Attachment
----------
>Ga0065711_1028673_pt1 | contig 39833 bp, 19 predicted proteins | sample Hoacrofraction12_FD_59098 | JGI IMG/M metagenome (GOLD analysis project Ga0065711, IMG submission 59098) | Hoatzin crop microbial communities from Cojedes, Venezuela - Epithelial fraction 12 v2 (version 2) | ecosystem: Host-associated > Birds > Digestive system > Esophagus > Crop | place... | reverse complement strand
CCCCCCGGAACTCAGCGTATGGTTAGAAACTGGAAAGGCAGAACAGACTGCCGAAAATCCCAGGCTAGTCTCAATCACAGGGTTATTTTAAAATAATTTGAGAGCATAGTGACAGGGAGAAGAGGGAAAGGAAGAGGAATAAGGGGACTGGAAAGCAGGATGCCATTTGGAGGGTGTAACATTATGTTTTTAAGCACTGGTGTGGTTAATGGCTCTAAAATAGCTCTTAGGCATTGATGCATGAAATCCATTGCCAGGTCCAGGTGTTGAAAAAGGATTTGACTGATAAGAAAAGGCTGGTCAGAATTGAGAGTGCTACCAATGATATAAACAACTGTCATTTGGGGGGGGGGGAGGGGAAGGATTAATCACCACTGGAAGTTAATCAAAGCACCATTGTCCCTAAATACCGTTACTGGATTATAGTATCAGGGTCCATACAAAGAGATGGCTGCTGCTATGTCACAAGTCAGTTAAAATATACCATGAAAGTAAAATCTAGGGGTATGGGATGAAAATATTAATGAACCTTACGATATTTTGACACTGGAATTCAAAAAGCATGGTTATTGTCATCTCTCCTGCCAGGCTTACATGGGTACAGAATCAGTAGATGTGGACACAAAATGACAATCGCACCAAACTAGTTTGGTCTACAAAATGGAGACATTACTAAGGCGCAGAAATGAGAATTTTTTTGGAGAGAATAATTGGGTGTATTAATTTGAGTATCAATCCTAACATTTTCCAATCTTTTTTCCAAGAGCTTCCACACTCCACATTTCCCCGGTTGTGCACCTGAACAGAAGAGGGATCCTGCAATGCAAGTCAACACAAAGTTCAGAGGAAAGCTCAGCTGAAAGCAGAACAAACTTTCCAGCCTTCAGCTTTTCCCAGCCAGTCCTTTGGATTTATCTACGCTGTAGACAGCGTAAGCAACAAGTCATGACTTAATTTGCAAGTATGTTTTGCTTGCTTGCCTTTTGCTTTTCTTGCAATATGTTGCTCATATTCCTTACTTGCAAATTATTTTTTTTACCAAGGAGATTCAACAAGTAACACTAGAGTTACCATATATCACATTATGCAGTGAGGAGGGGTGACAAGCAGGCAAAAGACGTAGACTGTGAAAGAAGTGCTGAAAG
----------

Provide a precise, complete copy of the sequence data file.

>Ga0065711_1028673_pt1 | contig 39833 bp, 19 predicted proteins | sample Hoacrofraction12_FD_59098 | JGI IMG/M metagenome (GOLD analysis project Ga0065711, IMG submission 59098) | Hoatzin crop microbial communities from Cojedes, Venezuela - Epithelial fraction 12 v2 (version 2) | ecosystem: Host-associated > Birds > Digestive system > Esophagus > Crop | place... | reverse complement strand
CCCCCCGGAACTCAGCGTATGGTTAGAAACTGGAAAGGCAGAACAGACTGCCGAAAATCCCAGGCTAGTCTCAATCACAGGGTTATTTTAAAATAATTTGAGAGCATAGTGACAGGGAGAAGAGGGAAAGGAAGAGGAATAAGGGGACTGGAAAGCAGGATGCCATTTGGAGGGTGTAACATTATGTTTTTAAGCACTGGTGTGGTTAATGGCTCTAAAATAGCTCTTAGGCATTGATGCATGAAATCCATTGCCAGGTCCAGGTGTTGAAAAAGGATTTGACTGATAAGAAAAGGCTGGTCAGAATTGAGAGTGCTACCAATGATATAAACAACTGTCATTTGGGGGGGGGGGAGGGGAAGGATTAATCACCACTGGAAGTTAATCAAAGCACCATTGTCCCTAAATACCGTTACTGGATTATAGTATCAGGGTCCATACAAAGAGATGGCTGCTGCTATGTCACAAGTCAGTTAAAATATACCATGAAAGTAAAATCTAGGGGTATGGGATGAAAATATTAATGAACCTTACGATATTTTGACACTGGAATTCAAAAAGCATGGTTATTGTCATCTCTCCTGCCAGGCTTACATGGGTACAGAATCAGTAGATGTGGACACAAAATGACAATCGCACCAAACTAGTTTGGTCTACAAAATGGAGACATTACTAAGGCGCAGAAATGAGAATTTTTTTGGAGAGAATAATTGGGTGTATTAATTTGAGTATCAATCCTAACATTTTCCAATCTTTTTTCCAAGAGCTTCCACACTCCACATTTCCCCGGTTGTGCACCTGAACAGAAGAGGGATCCTGCAATGCAAGTCAACACAAAGTTCAGAGGAAAGCTCAGCTGAAAGCAGAACAAACTTTCCAGCCTTCAGCTTTTCCCAGCCAGTCCTTTGGATTTATCTACGCTGTAGACAGCGTAAGCAACAAGTCATGACTTAATTTGCAAGTATGTTTTGCTTGCTTGCCTTTTGCTTTTCTTGCAATATGTTGCTCATATTCCTTACTTGCAAATTATTTTTTTTACCAAGGAGATTCAACAAGTAACACTAGAGTTACCATATATCACATTATGCAGTGAGGAGGGGTGACAAGCAGGCAAAAGACGTAGACTGTGAAAGAAGTGCTGAAAG